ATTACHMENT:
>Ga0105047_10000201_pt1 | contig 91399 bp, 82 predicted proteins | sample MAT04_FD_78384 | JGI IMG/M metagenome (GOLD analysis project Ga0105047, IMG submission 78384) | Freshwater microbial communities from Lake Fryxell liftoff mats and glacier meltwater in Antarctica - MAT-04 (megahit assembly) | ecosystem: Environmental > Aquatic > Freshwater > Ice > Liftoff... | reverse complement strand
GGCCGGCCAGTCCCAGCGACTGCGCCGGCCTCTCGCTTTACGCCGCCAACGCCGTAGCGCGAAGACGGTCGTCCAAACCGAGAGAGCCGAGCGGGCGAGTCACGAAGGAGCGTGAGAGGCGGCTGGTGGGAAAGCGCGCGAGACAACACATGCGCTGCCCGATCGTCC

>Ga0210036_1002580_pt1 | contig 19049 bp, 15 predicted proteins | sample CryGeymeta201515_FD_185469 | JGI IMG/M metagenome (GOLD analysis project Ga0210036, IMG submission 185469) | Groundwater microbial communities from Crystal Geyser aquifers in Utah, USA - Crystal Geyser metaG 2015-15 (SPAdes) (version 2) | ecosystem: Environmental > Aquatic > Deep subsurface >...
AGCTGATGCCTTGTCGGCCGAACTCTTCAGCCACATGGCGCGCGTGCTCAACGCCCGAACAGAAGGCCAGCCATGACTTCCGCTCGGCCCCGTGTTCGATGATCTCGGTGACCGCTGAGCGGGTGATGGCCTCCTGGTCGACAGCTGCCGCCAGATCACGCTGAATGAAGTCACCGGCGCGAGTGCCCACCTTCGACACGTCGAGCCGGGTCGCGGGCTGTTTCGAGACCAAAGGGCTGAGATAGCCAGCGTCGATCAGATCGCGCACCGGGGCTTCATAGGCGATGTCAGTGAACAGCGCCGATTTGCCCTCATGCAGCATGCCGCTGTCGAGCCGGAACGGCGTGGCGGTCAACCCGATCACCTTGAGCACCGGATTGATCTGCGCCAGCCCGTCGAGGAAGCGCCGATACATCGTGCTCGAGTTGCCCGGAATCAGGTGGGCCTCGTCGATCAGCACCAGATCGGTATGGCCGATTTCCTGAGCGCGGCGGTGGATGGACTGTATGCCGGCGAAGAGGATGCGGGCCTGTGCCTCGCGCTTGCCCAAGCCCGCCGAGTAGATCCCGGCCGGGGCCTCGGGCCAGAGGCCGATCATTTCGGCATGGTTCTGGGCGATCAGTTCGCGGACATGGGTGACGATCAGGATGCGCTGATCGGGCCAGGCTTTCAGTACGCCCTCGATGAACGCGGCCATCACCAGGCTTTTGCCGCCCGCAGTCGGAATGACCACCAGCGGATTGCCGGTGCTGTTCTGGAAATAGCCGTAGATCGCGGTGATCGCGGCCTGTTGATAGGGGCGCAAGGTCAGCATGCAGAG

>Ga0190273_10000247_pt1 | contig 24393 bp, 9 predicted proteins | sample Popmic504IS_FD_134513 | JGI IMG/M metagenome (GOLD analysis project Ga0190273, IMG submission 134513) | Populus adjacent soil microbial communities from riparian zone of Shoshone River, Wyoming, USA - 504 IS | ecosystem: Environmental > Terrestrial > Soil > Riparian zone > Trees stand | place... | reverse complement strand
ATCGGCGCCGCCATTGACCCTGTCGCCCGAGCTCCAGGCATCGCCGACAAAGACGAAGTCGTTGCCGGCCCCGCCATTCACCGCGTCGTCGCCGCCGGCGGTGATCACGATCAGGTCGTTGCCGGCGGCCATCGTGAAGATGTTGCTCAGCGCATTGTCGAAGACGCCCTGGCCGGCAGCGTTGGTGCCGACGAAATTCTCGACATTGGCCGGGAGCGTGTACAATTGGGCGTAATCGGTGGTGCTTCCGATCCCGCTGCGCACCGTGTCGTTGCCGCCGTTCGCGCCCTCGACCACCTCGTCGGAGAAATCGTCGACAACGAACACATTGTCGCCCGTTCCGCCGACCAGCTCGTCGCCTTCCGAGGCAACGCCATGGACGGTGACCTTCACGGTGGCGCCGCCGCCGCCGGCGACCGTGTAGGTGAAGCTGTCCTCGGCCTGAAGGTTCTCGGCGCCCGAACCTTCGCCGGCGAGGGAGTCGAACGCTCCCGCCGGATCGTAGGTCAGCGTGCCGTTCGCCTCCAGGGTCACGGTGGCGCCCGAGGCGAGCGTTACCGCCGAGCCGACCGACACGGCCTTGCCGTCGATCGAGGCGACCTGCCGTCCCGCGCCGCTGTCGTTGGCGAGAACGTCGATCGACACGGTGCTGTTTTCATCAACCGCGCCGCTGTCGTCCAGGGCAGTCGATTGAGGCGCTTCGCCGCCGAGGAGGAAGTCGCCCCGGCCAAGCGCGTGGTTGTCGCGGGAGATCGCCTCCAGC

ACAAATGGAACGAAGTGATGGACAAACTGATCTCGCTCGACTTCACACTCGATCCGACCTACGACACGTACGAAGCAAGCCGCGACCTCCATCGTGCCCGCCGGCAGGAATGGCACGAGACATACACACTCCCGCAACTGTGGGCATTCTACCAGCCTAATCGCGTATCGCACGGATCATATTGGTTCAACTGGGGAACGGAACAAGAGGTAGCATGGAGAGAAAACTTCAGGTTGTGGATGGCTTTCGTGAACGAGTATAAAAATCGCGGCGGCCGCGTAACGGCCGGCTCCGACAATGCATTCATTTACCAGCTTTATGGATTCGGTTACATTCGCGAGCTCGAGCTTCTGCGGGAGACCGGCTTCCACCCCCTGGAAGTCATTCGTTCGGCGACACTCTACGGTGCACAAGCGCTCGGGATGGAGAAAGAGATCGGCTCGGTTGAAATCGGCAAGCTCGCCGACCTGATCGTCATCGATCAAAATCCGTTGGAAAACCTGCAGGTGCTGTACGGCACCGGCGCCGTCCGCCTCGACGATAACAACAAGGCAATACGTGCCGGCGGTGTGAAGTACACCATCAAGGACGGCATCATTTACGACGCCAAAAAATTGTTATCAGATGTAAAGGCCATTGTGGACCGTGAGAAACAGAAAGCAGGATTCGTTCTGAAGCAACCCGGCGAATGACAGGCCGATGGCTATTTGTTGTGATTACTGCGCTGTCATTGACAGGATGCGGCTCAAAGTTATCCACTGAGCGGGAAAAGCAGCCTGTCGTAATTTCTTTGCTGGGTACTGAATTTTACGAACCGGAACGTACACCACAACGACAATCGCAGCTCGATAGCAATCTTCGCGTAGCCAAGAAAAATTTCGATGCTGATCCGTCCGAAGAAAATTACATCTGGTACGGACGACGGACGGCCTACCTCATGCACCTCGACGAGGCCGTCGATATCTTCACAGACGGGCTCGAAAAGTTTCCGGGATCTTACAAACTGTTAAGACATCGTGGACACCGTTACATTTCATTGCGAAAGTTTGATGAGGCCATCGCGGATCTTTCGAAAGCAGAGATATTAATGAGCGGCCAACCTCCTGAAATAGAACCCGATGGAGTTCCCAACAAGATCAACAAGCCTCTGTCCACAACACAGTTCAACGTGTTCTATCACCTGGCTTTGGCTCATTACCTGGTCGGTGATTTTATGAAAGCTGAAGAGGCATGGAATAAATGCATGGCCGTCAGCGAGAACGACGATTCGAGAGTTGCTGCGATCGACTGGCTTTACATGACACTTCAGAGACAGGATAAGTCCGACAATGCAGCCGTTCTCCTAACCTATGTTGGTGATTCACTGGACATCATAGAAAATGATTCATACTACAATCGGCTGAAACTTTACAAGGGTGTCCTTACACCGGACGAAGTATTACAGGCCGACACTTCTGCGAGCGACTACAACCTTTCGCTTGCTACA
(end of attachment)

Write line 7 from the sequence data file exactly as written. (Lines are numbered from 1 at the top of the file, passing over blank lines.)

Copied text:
ACAAATGGAACGAAGTGATGGACAAACTGATCTCGCTCGACTTCACACTCGATCCGACCTACGACACGTACGAAGCAAGCCGCGACCTCCATCGTGCCCGCCGGCAGGAATGGCACGAGACATACACACTCCCGCAACTGTGGGCATTCTACCAGCCTAATCGCGTATCGCACGGATCATATTGGTTCAACTGGGGAACGGAACAAGAGGTAGCATGGAGAGAAAACTTCAGGTTGTGGATGGCTTTCGTGAACGAGTATAAAAATCGCGGCGGCCGCGTAACGGCCGGCTCCGACAATGCATTCATTTACCAGCTTTATGGATTCGGTTACATTCGCGAGCTCGAGCTTCTGCGGGAGACCGGCTTCCACCCCCTGGAAGTCATTCGTTCGGCGACACTCTACGGTGCACAAGCGCTCGGGATGGAGAAAGAGATCGGCTCGGTTGAAATCGGCAAGCTCGCCGACCTGATCGTCATCGATCAAAATCCGTTGGAAAACCTGCAGGTGCTGTACGGCACCGGCGCCGTCCGCCTCGACGATAACAACAAGGCAATACGTGCCGGCGGTGTGAAGTACACCATCAAGGACGGCATCATTTACGACGCCAAAAAATTGTTATCAGATGTAAAGGCCATTGTGGACCGTGAGAAACAGAAAGCAGGATTCGTTCTGAAGCAACCCGGCGAATGACAGGCCGATGGCTATTTGTTGTGATTACTGCGCTGTCATTGACAGGATGCGGCTCAAAGTTATCCACTGAGCGGGAAAAGCAGCCTGTCGTAATTTCTTTGCTGGGTACTGAATTTTACGAACCGGAACGTACACCACAACGACAATCGCAGCTCGATAGCAATCTTCGCGTAGCCAAGAAAAATTTCGATGCTGATCCGTCCGAAGAAAATTACATCTGGTACGGACGACGGACGGCCTACCTCATGCACCTCGACGAGGCCGTCGATATCTTCACAGACGGGCTCGAAAAGTTTCCGGGATCTTACAAACTGTTAAGACATCGTGGACACCGTTACATTTCATTGCGAAAGTTTGATGAGGCCATCGCGGATCTTTCGAAAGCAGAGATATTAATGAGCGGCCAACCTCCTGAAATAGAACCCGATGGAGTTCCCAACAAGATCAACAAGCCTCTGTCCACAACACAGTTCAACGTGTTCTATCACCTGGCTTTGGCTCATTACCTGGTCGGTGATTTTATGAAAGCTGAAGAGGCATGGAATAAATGCATGGCCGTCAGCGAGAACGACGATTCGAGAGTTGCTGCGATCGACTGGCTTTACATGACACTTCAGAGACAGGATAAGTCCGACAATGCAGCCGTTCTCCTAACCTATGTTGGTGATTCACTGGACATCATAGAAAATGATTCATACTACAATCGGCTGAAACTTTACAAGGGTGTCCTTACACCGGACGAAGTATTACAGGCCGACACTTCTGCGAGCGACTACAACCTTTCGCTTGCTACA